If there were a competition for distilling the Sundance Film Festival aesthetic into a single film, you could do worse than putting your money on Pariah. A semi-autobiographical debut feature about a young African-American lesbian's struggle with her own sexuality and her family's acceptance, rendered in oversaturated colors and shaky handheld camera work — it’s the über-Sundance experience, and while that often implies it's predictable, there are rewards in its telling and, especially, its performances.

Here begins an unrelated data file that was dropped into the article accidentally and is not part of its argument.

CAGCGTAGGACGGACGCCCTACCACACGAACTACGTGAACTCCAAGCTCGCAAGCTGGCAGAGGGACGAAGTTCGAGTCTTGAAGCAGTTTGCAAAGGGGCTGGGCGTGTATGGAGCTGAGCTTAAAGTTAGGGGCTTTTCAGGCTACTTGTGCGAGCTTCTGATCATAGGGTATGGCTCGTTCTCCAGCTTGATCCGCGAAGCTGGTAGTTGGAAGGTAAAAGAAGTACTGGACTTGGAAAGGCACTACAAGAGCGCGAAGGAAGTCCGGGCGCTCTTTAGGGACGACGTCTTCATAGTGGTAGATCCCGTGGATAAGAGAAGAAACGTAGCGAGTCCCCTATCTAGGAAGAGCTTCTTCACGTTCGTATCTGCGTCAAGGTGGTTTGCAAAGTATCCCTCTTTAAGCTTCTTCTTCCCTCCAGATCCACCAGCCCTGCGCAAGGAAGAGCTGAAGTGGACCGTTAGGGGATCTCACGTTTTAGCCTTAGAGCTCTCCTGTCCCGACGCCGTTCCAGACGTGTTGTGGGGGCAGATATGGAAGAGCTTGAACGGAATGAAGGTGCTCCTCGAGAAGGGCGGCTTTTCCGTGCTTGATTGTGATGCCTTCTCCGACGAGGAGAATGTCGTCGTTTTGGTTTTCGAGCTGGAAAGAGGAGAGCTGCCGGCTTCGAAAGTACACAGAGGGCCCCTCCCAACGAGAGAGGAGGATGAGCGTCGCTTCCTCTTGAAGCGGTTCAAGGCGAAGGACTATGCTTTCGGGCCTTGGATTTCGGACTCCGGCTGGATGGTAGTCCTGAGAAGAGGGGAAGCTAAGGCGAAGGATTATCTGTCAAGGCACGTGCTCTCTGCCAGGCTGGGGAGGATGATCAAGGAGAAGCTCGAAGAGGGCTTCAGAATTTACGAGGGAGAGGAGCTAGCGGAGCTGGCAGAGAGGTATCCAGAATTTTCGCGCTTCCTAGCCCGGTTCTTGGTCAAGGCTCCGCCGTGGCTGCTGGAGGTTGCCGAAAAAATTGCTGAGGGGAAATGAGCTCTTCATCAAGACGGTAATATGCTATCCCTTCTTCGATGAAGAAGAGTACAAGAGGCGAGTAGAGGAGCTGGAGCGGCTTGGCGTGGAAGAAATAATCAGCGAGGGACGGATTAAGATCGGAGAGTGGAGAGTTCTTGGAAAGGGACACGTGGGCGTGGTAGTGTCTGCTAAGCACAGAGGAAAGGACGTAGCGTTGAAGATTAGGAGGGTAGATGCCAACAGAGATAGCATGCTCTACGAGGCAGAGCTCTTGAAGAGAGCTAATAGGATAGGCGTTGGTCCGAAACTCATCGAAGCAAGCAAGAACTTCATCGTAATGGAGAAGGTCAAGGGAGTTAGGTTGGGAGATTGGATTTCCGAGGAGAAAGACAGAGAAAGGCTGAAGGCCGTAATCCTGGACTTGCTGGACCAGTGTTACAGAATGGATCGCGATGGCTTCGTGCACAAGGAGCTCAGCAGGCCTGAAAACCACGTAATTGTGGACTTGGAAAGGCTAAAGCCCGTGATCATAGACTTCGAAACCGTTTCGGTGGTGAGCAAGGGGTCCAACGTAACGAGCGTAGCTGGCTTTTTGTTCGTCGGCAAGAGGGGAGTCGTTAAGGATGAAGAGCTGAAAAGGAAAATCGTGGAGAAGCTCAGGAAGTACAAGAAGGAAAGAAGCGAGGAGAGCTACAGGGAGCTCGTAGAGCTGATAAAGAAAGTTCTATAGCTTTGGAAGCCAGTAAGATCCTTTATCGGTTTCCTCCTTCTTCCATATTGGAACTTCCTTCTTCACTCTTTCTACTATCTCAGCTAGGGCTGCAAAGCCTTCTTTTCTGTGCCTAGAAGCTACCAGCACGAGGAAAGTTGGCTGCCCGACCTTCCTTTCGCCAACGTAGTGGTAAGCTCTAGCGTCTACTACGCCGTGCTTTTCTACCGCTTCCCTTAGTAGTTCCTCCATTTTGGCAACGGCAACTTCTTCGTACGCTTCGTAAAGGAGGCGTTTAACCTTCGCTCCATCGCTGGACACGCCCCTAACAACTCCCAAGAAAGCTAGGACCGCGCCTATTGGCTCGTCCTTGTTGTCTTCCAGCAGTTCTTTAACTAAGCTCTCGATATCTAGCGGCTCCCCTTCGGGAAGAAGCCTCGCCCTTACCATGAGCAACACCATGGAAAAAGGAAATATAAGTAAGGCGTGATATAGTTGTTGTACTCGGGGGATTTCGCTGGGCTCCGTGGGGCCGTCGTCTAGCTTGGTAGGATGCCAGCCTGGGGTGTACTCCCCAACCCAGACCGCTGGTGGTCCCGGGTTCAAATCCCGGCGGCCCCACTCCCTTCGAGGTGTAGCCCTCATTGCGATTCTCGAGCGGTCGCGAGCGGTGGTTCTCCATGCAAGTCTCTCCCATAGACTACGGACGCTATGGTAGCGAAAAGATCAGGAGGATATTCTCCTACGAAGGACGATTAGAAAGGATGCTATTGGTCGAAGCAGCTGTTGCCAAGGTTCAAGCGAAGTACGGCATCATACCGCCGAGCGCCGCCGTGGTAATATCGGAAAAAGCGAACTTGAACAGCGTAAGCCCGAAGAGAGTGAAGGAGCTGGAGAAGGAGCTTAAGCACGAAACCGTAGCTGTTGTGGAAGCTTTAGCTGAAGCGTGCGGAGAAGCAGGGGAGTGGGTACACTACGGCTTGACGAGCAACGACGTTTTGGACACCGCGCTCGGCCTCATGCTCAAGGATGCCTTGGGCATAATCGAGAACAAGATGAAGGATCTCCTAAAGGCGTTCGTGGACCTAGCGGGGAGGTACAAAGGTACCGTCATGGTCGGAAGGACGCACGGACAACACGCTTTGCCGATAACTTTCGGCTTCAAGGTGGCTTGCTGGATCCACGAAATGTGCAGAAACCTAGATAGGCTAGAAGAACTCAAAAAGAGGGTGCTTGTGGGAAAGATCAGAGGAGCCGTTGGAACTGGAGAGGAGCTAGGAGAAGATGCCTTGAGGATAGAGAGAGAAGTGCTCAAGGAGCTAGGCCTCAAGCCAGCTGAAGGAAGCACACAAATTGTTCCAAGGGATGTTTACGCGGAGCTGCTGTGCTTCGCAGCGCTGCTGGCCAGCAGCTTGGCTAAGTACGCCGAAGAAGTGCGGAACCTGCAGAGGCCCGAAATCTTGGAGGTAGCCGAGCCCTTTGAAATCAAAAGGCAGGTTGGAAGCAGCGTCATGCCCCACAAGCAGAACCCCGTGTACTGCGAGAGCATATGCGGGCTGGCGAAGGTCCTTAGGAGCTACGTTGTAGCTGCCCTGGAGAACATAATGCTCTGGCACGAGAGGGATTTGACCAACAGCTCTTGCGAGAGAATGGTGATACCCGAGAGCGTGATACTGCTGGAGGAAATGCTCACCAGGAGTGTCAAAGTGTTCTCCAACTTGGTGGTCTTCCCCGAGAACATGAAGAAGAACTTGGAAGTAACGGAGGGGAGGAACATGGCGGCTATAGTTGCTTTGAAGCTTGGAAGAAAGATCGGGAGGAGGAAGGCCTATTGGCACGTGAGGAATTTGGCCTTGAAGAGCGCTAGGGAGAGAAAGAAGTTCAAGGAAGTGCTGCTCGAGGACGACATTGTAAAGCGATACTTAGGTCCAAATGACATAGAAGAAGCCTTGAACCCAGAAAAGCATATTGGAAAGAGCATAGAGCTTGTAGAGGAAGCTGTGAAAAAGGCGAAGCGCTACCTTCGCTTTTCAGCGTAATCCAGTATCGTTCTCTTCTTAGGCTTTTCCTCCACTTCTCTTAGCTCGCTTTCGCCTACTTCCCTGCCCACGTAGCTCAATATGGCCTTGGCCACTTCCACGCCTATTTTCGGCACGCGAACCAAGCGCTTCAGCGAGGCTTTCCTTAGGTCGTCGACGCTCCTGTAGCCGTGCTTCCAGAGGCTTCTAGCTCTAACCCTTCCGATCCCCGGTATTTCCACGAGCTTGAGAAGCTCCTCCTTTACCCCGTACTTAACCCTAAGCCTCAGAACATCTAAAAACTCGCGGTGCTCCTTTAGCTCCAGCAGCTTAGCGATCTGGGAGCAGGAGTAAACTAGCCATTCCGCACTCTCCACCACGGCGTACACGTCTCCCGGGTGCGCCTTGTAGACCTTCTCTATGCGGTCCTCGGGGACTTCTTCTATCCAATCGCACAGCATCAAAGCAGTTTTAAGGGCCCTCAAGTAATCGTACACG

Adepero Oduye is captivating as Alike, a straight-A 17-year-old whose closeted existence is becoming a strain on her personal and family life. Writer/director Dee Rees chooses to tell her story on an intimate scale, aiming for street-level grit but stylizing it to a glossy sheen. She succeeds at depicting the fragile world of a teenager, where the dangers are miniscule in the grand scheme but ever-threatening through their own eyes. Alike juggles the flush of first love with the omnipresent horror of discovery, wordlessly switching from baseball cap drag to the little-girl pinks chosen by her suspicious mother (Kim Wayans), expressing not only her reluctance but the shame of her dual identity, the feeling of all eyes being upon her. Wayans' histrionics become overbearing as the truth is revealed, but Charles Parnell's quiet rage at the family he obviously dreams of escaping is palpable.